Hamburg, Germany | Cruise port of call | CruiseBe
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Hamburg, Germany

The Free and Hanseatic City of Hamburg (Freie und Hansestadt Hamburg) is Germany's second-largest city and, at the same time, one of Germany's 16 federal states or Bundesländer. Prior to the formation of the modern German state, Hamburg for centuries enjoyed a status as de facto independent city-state and regional power and trade hub in the North Sea. Although situated over 100 km from the North Sea down the Elbe river, Hamburg has been one of Europe's most important ports for centuries, as reflected in its full name referencing the Hanseatic League. The city was built upon a number of islands formed by the wide river and its larger and smaller tributaries, and a huge part of its southern half is still occupied by the massive port.

With a tumultuous history preserved in more than just the ancient name, Hamburg grew to become one of Germany's most affluent cities, today hosting almost... Read more

Hamburg, Germany


The Free and Hanseatic City of Hamburg (Freie und Hansestadt Hamburg) is Germany's second-largest city and, at the same time, one of Germany's 16 federal states or Bundesländer. Prior to the formation of the modern German state, Hamburg for centuries enjoyed a status as de facto independent city-state and regional power and trade hub in the North Sea. Although situated over 100 km from the North Sea down the Elbe river, Hamburg has been one of Europe's most important ports for centuries, as reflected in its full name referencing the Hanseatic League. The city was built upon a number of islands formed by the wide river and its larger and smaller tributaries, and a huge part of its southern half is still occupied by the massive port.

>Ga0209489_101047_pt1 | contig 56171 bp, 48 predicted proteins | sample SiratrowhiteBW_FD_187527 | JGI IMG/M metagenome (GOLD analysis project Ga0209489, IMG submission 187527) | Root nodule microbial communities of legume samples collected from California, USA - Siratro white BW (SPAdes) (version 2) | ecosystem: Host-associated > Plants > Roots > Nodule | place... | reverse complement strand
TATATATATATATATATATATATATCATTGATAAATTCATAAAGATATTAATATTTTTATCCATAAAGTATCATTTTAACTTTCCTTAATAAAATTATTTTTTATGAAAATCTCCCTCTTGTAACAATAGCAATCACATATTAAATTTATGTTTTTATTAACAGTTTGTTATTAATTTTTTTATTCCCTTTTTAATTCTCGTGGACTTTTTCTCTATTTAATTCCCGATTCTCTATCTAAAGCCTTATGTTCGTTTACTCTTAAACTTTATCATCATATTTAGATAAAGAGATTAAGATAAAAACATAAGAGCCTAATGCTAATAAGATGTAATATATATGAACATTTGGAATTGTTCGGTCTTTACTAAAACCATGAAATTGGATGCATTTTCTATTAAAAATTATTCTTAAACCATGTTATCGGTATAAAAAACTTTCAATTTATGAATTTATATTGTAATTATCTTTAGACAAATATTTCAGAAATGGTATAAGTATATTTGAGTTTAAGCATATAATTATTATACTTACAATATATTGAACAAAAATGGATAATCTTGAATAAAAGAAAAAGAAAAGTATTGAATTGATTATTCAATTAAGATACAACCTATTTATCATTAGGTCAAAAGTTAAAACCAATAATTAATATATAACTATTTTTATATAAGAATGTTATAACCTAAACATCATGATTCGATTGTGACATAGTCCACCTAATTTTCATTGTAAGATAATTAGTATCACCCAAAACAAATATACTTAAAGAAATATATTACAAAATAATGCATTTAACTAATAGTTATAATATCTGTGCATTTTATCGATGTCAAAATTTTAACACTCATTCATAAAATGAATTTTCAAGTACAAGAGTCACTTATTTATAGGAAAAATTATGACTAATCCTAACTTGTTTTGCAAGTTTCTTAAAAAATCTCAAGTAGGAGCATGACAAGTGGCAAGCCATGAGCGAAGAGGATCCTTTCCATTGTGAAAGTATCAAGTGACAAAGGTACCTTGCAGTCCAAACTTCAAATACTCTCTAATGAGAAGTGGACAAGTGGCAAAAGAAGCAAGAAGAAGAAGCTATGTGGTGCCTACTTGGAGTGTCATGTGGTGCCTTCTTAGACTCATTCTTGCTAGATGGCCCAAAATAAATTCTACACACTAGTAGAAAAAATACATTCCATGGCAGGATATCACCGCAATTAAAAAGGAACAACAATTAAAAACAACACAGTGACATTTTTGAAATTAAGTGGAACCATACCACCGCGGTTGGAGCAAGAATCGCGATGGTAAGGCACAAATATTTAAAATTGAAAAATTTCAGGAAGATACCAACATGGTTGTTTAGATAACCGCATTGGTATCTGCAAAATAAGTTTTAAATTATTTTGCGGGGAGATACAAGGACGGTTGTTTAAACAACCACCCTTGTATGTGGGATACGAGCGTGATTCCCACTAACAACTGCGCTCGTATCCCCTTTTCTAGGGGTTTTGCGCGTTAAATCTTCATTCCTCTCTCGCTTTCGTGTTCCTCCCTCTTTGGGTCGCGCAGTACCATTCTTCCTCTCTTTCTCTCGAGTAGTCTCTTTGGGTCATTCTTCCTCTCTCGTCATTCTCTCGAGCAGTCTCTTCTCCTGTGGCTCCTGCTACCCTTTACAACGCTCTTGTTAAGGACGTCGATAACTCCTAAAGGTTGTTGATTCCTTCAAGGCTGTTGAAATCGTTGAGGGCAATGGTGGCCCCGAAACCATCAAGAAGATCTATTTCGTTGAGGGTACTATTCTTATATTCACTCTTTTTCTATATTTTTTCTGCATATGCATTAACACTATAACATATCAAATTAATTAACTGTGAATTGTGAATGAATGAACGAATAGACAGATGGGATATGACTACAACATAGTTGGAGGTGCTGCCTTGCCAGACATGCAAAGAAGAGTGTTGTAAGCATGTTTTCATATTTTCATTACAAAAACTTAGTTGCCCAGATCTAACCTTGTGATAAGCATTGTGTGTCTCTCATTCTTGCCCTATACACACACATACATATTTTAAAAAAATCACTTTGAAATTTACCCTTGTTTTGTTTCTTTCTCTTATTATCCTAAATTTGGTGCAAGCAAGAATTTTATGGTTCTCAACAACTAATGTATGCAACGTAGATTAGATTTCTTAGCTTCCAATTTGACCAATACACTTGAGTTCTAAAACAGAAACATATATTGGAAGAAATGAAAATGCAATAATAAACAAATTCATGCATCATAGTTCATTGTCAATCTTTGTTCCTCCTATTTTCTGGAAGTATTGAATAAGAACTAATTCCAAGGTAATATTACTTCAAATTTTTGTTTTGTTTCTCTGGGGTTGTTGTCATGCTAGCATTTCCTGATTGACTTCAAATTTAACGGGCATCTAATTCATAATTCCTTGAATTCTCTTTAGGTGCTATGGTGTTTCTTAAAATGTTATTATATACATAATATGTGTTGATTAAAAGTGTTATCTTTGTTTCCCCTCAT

With a tumultuous history preserved in more than just the ancient name, Hamburg grew to become one of Germany's most affluent cities, today hosting almost 1.8 million inhabitants and forming a metropolitan center for many smaller cities and towns in neighboring federal states. Its riverine location allows it to compete with Amsterdam or Venice with the number of canals, most of which (Called "Fleet" or "Brook") are actually former small rivers and streams regulated to allow the sprawling city to expand over their banks. And on top of that, Hamburg has more bridges (over 2,300) than Amsterdam, Venice AND London combined. There is plenty to enjoy in Hamburg, both in terms of views, culture and the general high standard of living Hamburg grew to be known for.